As pet owners we may be faced with difficult decisions involving caring for a pet that is terminally ill or in the end stages of life. How long do we provide care? How do we evaluate quality of life? How can we objectively make decisions about ending or prolonging our pet’s life? None of these questions are easy and there is no one solution that fits all. End of life decisions are personally and emotionally difficult to make. The doctors at HR Alpine Vet have been asked many times over, how do you make a decision to end a pet’s life? As difficult a question as this is Dr. Foss has composed a simple chart to help with evaluating your pet’s quality of life. The information presented in this article is to help guide you in your decision process. We hope this helps when you are faced with making this most difficult of all decisions, when to euthanize your pet.

Dr. Foss’s personal viewpoint is quality of life for your pet should be the most important consideration when deciding about when to euthanize a pet. Quality of life is best determined by asking several questions.

  • Is your pet eating and drinking?
  • Is your pet eating an adequate amount of food to maintain its weight?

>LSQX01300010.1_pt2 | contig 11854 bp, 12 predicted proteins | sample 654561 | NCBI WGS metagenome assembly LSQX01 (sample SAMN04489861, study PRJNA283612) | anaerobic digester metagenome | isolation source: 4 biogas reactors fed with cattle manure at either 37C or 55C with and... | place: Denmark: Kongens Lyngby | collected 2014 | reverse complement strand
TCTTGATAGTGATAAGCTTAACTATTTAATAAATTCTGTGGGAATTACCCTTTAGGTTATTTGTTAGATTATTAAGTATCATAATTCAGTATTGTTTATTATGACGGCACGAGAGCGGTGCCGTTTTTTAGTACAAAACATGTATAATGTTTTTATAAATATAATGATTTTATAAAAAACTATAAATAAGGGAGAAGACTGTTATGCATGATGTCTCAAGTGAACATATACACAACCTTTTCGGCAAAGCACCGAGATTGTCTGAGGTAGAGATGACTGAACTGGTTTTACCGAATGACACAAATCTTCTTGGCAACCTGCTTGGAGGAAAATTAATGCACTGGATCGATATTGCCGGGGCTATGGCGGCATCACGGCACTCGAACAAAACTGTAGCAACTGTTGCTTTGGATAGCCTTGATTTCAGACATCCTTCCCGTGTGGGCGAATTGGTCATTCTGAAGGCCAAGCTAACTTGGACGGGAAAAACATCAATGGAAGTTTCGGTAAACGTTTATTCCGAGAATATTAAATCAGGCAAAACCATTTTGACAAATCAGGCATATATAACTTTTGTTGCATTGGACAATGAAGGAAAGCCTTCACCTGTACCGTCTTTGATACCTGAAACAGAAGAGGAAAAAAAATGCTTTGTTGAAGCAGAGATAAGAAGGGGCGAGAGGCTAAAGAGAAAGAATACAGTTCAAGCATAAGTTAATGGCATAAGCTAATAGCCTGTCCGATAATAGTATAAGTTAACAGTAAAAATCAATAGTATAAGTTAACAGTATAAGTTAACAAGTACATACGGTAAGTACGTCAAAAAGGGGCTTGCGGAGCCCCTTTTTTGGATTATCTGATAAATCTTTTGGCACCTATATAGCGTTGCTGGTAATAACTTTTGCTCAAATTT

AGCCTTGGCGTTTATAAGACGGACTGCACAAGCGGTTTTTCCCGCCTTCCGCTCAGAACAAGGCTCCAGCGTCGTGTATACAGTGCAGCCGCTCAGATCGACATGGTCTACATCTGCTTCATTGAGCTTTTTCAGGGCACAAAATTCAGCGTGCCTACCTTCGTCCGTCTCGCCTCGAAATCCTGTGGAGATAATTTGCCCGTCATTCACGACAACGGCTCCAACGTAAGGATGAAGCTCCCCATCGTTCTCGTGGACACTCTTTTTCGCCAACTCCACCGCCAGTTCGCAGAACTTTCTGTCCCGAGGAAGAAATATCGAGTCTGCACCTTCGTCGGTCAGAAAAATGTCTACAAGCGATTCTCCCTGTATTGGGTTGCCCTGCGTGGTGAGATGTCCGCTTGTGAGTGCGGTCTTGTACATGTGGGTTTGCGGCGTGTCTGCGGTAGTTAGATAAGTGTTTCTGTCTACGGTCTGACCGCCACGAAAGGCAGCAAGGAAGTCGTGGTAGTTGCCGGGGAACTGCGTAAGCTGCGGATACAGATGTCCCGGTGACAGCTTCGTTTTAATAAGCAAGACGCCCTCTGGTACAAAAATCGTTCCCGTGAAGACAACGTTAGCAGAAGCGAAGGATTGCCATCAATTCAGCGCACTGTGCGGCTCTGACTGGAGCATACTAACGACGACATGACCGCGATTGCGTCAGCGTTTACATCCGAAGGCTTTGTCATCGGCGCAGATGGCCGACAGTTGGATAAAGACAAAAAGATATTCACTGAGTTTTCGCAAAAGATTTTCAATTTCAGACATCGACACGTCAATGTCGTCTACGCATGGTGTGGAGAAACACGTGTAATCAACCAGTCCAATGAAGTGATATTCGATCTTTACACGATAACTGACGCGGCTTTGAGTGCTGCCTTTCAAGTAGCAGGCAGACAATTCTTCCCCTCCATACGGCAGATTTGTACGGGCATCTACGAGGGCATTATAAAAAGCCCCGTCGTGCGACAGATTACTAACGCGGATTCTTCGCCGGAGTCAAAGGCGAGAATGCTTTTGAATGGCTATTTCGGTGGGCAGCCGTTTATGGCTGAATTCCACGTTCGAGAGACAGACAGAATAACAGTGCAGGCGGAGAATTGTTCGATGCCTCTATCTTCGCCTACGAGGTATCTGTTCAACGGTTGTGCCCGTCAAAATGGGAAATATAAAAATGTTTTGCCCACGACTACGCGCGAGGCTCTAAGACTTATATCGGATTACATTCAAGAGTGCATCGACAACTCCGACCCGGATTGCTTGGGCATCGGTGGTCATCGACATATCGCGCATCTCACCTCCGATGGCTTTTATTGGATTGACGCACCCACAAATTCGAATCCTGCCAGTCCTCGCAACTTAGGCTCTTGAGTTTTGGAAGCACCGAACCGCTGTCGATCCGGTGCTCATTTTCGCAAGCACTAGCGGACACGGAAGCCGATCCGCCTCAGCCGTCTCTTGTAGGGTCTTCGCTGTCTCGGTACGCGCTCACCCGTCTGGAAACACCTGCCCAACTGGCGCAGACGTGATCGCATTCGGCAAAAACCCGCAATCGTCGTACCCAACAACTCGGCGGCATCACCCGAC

• Is your pet in pain?
  • Can your pet get up and move around?
  • Can your pet get up to do his or her bathroom habits (go outside, use a litter pan)?
  • Does your pet have a great deal of difficulty urinating or defecating?
  • Is the pet happy to see you?
  • Are there more bad days than good days?

If your answers are mostly positive then your pet is probably still doing well and you have more time to enjoy his or her company. On the other hand, if most of your answers are negative you may need to consider that your pet’s life is nearing an end. Dr. Foss strongly believes that if your pet is not eating or drinking and is unable to get up to perform his or her bathroom habits, then it is time to consider euthanasia. At this point your pet’s quality of life is greatly diminished. Emotionally this is one of the most difficult decisions a pet owner must face.

We are here to help advise you when making this most difficult of decisions. As pet owners we are responsible for the care and comfort of our beloved pets and prolonging death only makes our pets suffer longer than they would have naturally survived.

Please use this information to help you consider the care options for your terminally ill or elderly pet. We are also here to help you if you wish to schedule an appointment for your pet to evaluate your pet’s health and to assist you in the decision process our phone number is 541-386-6658.

We also have information on grief counseling to help you with the loss of a pet. Please let us know how we can help, we hope this information is useful to you in this difficult situation.